A reporter finds what appears to be a cover-up of safety hazards at a nuclear power plant.A reporter finds what appears to be a cover-up of safety hazards at a nuclear power plant.A reporter finds what appears to be a cover-up of safety hazards at a nuclear power plant.
All of that would be of no matter unless it wasn't a cracking good film which it certainly is. It's superbly cast for one thing not only with a dream-team of Lemmon, Fonda and Douglas in the main roles (all garnered deserved Oscar nominations for their work) but it's also well cast in the supporting roles too. The plot is convincingly believable at almost every stage with only the somewhat contrived melodramatic climax slightly at odds with what had gone before.
The film makes telling points about corporate greed over safety considerations still relevant in every walk of business today, but also confronts the limits of free speech and obviously, the debate on the use of nuclear power as an energy source in today's society, but at a more basic level it's just a top-class thriller which ratchets up the tension throughout.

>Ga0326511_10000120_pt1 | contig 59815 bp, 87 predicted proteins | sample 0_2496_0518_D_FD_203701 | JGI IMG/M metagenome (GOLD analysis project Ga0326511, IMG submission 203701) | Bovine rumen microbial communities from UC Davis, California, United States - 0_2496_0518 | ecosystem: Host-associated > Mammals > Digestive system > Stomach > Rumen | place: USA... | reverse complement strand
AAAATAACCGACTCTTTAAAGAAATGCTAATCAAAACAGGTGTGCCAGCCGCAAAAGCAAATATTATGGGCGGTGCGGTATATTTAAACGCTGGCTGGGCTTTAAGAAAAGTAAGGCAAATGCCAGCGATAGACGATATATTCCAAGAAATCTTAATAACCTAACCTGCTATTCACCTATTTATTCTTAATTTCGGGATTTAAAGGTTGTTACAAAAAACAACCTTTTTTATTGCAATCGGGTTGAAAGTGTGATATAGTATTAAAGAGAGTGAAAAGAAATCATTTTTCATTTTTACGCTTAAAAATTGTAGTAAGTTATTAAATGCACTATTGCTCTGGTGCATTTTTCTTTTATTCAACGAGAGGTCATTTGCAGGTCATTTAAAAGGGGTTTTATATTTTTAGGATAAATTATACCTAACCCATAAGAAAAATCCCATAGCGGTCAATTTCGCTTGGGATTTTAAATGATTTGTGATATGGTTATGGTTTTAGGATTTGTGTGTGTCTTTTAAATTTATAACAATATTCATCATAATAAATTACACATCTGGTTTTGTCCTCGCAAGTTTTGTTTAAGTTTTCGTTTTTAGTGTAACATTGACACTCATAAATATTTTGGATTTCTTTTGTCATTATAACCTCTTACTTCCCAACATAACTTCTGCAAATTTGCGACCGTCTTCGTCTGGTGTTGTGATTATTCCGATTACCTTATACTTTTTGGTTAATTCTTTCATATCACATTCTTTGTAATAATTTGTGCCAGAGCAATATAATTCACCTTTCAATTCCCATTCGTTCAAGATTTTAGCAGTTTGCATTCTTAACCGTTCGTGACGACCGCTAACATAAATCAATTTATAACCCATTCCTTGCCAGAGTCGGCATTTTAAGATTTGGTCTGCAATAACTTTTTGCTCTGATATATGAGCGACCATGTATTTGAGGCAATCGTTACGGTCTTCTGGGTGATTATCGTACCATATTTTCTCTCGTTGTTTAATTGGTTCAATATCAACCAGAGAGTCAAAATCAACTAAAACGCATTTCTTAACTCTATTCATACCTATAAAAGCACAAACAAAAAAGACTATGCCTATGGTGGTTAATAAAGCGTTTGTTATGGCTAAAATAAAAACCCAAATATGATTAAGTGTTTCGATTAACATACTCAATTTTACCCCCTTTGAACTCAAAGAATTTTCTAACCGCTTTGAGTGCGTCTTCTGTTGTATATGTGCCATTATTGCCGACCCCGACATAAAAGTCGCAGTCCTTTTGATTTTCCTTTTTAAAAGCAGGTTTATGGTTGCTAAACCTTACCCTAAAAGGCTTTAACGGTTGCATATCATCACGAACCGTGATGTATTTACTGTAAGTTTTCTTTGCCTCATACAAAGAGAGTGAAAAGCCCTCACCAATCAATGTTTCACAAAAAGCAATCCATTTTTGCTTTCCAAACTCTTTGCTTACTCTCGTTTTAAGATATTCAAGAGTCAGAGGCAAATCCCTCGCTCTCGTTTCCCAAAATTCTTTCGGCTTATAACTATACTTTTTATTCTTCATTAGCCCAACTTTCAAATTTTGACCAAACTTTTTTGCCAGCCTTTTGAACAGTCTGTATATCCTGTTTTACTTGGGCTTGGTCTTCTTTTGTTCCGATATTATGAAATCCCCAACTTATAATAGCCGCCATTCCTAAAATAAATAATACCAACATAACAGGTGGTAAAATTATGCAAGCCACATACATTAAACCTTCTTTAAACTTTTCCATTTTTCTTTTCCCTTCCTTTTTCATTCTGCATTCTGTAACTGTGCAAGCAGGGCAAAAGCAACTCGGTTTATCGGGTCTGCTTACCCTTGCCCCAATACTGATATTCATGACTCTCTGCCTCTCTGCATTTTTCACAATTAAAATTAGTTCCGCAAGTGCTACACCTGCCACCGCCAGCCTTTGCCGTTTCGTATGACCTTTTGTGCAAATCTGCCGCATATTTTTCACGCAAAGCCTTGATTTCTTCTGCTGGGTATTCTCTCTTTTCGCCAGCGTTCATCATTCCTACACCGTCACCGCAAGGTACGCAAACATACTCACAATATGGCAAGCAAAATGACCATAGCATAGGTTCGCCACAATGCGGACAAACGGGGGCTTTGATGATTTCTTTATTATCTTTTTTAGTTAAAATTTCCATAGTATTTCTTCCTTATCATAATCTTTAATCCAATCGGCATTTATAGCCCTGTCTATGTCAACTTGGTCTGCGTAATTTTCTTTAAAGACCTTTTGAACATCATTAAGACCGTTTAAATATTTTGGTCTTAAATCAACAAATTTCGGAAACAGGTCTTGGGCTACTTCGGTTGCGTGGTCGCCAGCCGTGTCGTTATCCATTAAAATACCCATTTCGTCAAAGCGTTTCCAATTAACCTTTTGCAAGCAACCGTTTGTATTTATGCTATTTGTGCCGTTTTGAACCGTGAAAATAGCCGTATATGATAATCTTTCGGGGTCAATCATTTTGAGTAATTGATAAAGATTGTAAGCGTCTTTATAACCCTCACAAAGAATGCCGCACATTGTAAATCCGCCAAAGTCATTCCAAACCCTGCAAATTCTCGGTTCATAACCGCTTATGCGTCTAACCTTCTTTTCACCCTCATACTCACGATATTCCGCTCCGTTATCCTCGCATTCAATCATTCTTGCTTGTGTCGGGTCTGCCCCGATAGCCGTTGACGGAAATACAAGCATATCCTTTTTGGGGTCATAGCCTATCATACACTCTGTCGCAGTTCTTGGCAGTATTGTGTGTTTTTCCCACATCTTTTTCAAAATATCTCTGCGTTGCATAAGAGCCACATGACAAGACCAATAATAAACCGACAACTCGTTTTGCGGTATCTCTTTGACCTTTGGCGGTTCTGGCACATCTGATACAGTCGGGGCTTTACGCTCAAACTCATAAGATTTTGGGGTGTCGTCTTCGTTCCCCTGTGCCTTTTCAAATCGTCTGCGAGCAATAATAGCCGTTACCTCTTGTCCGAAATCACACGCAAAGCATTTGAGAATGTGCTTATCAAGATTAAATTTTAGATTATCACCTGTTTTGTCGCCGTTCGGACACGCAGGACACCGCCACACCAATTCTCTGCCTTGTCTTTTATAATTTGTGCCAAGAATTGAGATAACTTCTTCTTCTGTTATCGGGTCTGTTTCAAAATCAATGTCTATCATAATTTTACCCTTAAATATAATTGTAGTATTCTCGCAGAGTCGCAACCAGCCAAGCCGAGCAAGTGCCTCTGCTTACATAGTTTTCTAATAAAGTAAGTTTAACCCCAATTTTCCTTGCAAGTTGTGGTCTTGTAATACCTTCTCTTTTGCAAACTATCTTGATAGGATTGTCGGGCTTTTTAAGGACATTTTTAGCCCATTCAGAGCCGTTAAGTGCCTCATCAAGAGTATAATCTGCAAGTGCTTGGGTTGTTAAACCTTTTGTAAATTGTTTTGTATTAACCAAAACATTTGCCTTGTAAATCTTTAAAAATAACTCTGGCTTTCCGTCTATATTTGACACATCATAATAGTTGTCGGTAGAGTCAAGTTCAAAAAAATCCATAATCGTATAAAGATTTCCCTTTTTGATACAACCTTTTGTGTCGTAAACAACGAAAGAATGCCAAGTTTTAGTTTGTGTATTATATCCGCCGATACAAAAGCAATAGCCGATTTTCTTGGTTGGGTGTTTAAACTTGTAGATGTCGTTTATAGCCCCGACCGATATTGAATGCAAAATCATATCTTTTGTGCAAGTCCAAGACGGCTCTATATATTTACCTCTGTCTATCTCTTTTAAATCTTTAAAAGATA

The acting just couldn't be better, Fonda is convincing as the lightweight "feel-good spot" TV reporter who scents a real story for the first time, Douglas as the rule-bending maverick camera-man desperate to get the story out there and Lemmon in one of his last great roles as the company man whose loyalty is tested by his own conscience when he becomes aware of the cover-ups at the plant.
Sure the fashions and depicted technology to name but two elements are dated as only a film set in the 70's can be, but the message of the movie combined with its entertainment value easily transcends these to deliver a taut, exciting and thought-provoking film which was one of the best of, in my opinion, a great decade for Hollywood movie-making.
- Jan 9, 2016